If you use the complex form, then the Probate Registry is currently asking that you withhold your Probate application until five weeks have elapsed (starting from the date you submitted the form to HMRC). If they receive the application early, it will be set to one side.

What happens next?

Once all the paperwork has been completed, the application can be submitted to the Probate Registry. The Registry will then process your application. So long as there are no problems, a Grant should be issued within a matter of months.

However, it is worth noting that the Probate Registry has started to digitize applications, starting with the easiest ones first. Not every application can be made digitally – some still have to be paper based. In more complex cases, it is likely that they will be paper based for the foreseeable future. Due to the implementation of these changes, the Probate Registry themselves are suffering delays whilst they iron out the teething problems. Hopefully in a year or two, applications will be turned around within weeks, and not months.

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Administering the estate

Getting a Grant of Representation is only the first stage. Next, the Executor or Administrator has to administer the estate. This involves gathering in the deceased’s assets, paying off any debtors and distributing the remaining assets to the beneficiaries.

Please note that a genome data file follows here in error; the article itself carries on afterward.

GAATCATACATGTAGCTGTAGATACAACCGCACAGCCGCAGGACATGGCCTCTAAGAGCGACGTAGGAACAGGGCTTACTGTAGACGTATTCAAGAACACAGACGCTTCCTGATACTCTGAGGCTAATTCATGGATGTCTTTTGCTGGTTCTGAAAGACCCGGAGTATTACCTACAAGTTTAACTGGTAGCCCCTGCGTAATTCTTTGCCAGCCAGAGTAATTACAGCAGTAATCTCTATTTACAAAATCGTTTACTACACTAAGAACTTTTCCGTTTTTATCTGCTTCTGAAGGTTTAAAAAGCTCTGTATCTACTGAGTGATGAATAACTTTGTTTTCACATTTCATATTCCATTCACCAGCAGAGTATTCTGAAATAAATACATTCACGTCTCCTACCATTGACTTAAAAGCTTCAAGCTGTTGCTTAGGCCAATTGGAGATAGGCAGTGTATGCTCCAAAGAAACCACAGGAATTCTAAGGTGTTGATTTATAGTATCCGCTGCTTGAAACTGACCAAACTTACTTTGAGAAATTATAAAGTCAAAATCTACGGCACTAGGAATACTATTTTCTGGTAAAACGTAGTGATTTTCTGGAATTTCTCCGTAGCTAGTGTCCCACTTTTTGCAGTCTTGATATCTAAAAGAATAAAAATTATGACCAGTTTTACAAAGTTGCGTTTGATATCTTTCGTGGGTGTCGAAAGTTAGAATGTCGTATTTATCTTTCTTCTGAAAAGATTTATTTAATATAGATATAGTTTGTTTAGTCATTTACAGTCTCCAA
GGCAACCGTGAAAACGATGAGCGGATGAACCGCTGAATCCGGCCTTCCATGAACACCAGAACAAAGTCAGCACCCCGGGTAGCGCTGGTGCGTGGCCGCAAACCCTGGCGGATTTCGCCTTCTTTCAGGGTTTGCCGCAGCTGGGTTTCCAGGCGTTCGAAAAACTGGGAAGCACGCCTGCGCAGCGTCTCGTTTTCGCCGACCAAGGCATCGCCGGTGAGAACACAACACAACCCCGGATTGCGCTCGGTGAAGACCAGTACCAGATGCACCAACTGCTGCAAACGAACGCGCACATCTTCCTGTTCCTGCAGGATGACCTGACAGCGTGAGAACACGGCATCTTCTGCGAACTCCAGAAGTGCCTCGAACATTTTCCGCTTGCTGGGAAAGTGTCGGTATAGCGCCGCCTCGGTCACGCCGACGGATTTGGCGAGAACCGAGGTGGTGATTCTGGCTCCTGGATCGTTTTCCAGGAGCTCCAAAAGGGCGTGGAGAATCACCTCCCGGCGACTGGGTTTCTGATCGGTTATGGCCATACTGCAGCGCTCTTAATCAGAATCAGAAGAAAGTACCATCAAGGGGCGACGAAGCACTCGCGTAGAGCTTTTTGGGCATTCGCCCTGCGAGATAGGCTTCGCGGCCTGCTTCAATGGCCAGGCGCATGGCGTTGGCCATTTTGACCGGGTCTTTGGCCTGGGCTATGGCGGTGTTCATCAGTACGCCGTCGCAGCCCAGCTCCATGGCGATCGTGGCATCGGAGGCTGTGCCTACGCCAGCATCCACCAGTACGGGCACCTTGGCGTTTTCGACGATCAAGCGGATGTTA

It is not advisable to fully administer an estate too quickly, in case unknown debts and claims raise their head. We have known families who have dissipated the funds amongst themselves, only to find a claim from the DWP for pension credit overpayment in the region of £15,000. The person who has taken on the responsibility of dissipating those funds within the family can be held personally liable. They will be considered as having taken on the role of Executor or Administrator, even if they have not been officially appointed.

Is there a time limit?

In England and Wales, there is no time limit within which an application must be made for a Grant of Representation. Frequently, our conveyancing department encounters a property title which is in the name of a family member who died 10 years beforehand. The conveyancing department will refer the matter to our private client department, which will then apply for a Grant, even though the death was more than 10 years ago.

The problem with a delayed application is that collating the information as to the value of the assets and liabilities as at the date of death can be more difficult. Furthermore, the deceased's assets will remain frozen, until a Grant has been obtained. We therefore recommend that you start work on the Probate process sooner, rather than later.

Can I use a Probate solicitor? 

Getting a Grant of Probate and administering an estate can require a lot of work, and take up a lot of your time. That is why you are perfectly entitled to ask a Probate Solicitor to complete the process on your behalf. If you’re looking for Probate Solicitors, contact us now at Aticus Law. We can help you.